Hispanic homeownership rate is fastest growing in the U.S.

Latinos are buying homes are a higher rate than the overall U.S. population, beginning to close a gap between the Hispanic and white homeownership rate that has tripled since the start of last century.

Affordability and racial inequity combined to compound a disparity throughout the past 12 decades. The typical Latin household in the U.S. earns 75.7% of the typical white household income, and the typical Latin household wealth is only 12.2% of the typical white household wealth. That means Latin households carry a far greater share (64.7% vs. 38.1%) of their wealth in their home, which made those families harder hit when home values nosedived during the Great Recession.

The homeownership rate gap sat at 25.8 percentage points just four years ago. Despite recent gains, the gap — sitting at 24.7 percentage points in 2018 — will take decades to close if the current pace holds.

At the start of the 20th century, the gap was roughly eight percentage points. It widened significantly during and after each World War, and again during the Great Recession. Of all the homes foreclosed upon between January 2007 and December 2015, 19.4% were in Latin communities – a particularly high number when you consider that only 9.6% of all homes in the country are in Latin neighborhoods, according to another Zillow analysis. By contrast, 81.2% of homes are in white communities, and they accounted for 66.4% of foreclosures during that time.

In 2007, near the height of the housing bubble, a home accounted for 73.1% of the typical Latin homeowner’s total wealth, compared with just 46.5% for the typical white homeowner. Because their homes accounted for a much larger share of Latinos’ household wealth, they had fewer outside assets to draw on when home values plummeted and they owed more than their homes were worth. Most people who went through foreclosure were not allowed back in the market for seven years, which meant many Latinos missed out on the post-recession rebound in home values.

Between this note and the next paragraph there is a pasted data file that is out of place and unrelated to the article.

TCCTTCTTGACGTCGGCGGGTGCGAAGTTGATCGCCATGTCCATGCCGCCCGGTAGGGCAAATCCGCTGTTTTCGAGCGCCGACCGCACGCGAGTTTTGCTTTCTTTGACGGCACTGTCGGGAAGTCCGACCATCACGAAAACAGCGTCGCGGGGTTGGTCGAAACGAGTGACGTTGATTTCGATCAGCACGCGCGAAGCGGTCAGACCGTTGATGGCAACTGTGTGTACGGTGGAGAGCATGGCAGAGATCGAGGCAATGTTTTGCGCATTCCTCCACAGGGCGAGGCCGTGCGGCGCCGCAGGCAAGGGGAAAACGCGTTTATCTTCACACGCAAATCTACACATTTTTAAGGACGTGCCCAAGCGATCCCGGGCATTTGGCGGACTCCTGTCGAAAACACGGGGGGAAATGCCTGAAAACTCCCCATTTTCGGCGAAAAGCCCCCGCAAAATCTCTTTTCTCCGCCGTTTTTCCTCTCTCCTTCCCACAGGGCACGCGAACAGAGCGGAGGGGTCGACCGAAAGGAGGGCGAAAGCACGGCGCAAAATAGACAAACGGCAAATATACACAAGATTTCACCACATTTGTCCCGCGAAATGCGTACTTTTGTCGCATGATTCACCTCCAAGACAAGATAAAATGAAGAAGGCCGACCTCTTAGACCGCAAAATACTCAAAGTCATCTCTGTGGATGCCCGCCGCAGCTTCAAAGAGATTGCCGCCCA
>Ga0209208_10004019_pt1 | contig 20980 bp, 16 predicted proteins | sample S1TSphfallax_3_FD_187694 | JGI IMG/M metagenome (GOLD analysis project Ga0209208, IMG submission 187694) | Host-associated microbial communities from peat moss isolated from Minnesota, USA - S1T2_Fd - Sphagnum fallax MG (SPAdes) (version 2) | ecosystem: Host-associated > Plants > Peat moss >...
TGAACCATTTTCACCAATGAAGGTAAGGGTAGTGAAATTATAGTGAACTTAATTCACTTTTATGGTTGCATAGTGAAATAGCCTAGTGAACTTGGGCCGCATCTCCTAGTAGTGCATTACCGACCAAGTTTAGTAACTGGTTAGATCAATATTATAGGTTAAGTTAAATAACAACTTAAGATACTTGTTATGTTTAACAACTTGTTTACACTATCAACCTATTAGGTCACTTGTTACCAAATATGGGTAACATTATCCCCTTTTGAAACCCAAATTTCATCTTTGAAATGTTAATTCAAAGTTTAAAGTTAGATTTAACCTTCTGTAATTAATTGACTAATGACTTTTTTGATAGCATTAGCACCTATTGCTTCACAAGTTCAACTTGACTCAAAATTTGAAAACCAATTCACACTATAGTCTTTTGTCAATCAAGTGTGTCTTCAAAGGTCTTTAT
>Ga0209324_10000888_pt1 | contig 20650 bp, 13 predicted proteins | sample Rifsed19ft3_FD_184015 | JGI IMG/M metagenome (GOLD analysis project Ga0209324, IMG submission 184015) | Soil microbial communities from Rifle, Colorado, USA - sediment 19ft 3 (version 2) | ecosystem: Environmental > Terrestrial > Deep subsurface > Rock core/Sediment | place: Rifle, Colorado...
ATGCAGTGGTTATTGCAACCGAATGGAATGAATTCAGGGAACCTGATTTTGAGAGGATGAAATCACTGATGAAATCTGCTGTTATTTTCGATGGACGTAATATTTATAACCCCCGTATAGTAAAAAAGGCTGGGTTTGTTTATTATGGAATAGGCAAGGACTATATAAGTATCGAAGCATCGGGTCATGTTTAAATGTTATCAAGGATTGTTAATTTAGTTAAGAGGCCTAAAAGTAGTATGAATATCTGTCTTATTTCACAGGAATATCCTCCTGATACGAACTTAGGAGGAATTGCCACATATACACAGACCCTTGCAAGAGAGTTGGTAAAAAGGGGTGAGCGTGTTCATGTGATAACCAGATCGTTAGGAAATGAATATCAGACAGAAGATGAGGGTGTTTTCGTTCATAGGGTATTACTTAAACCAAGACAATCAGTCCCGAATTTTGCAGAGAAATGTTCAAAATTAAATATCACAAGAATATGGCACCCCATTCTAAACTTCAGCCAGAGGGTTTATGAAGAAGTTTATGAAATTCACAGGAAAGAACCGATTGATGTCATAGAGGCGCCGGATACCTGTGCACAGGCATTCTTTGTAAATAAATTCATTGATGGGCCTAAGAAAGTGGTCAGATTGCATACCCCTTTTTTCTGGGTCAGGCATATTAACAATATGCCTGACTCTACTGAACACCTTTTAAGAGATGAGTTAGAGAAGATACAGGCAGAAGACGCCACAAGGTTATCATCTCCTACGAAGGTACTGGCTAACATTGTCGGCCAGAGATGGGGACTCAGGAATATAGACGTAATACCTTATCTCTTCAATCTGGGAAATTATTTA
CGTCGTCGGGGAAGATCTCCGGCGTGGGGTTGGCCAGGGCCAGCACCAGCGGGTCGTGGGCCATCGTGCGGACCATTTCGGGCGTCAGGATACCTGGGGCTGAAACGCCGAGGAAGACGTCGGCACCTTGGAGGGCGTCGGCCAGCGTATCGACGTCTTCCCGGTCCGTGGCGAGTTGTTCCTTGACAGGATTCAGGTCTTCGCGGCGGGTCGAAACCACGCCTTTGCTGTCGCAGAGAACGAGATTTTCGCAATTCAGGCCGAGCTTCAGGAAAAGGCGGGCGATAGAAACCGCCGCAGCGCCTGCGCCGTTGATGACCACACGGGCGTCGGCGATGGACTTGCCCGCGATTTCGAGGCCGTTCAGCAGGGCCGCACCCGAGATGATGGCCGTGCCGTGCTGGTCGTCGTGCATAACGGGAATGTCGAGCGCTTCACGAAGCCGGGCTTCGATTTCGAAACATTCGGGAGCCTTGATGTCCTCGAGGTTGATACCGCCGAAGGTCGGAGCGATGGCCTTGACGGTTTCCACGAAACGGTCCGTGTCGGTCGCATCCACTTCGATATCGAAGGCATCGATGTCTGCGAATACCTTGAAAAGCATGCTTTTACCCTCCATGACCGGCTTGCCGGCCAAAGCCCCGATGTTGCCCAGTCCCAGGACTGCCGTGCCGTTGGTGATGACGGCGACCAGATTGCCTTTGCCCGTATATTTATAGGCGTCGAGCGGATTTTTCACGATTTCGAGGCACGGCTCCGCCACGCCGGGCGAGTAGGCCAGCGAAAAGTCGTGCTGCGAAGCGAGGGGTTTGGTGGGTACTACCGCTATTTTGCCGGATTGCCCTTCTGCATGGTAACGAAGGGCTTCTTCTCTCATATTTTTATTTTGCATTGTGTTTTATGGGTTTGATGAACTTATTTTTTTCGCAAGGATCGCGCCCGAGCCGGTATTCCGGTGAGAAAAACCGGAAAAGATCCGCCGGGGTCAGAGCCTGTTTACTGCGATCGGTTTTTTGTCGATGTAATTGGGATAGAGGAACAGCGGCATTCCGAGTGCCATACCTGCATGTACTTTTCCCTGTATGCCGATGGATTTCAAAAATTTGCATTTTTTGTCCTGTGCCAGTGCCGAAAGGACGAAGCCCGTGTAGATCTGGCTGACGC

Even today, discrimination concerns persist. About 16% of Latinos say they’ve been treated differently in their search for housing because of their race. And Latin home buyers are especially likely to mention discrimination as a concern when trying to qualify for a mortgage: 54% expressed concern, compared to 30% of white buyers.

Mortgage denial rates among Latinos are falling, however. They dipped to 15.5% in 2016 for conventional loans, down from 31.3% in 2008. Still, the current rate is nearly double the 8.1% denial rate for white mortgage applicants, which is likely due in part to differences in income, debt levels, credit scores and savings.

“In the face of a seemingly insurmountable disparity, the good news is that the Latin homeownership rate is climbing and, as a group, they want to own homes,” said Skylar Olsen, Zillow’s director of economic research. “If that trend is supported, it will help build up the Latinx middle class and create a strong driver for the whole economy. Regardless of race or ethnicity, a growing diversity of housing options is essential for the wealth building and health of all communities.”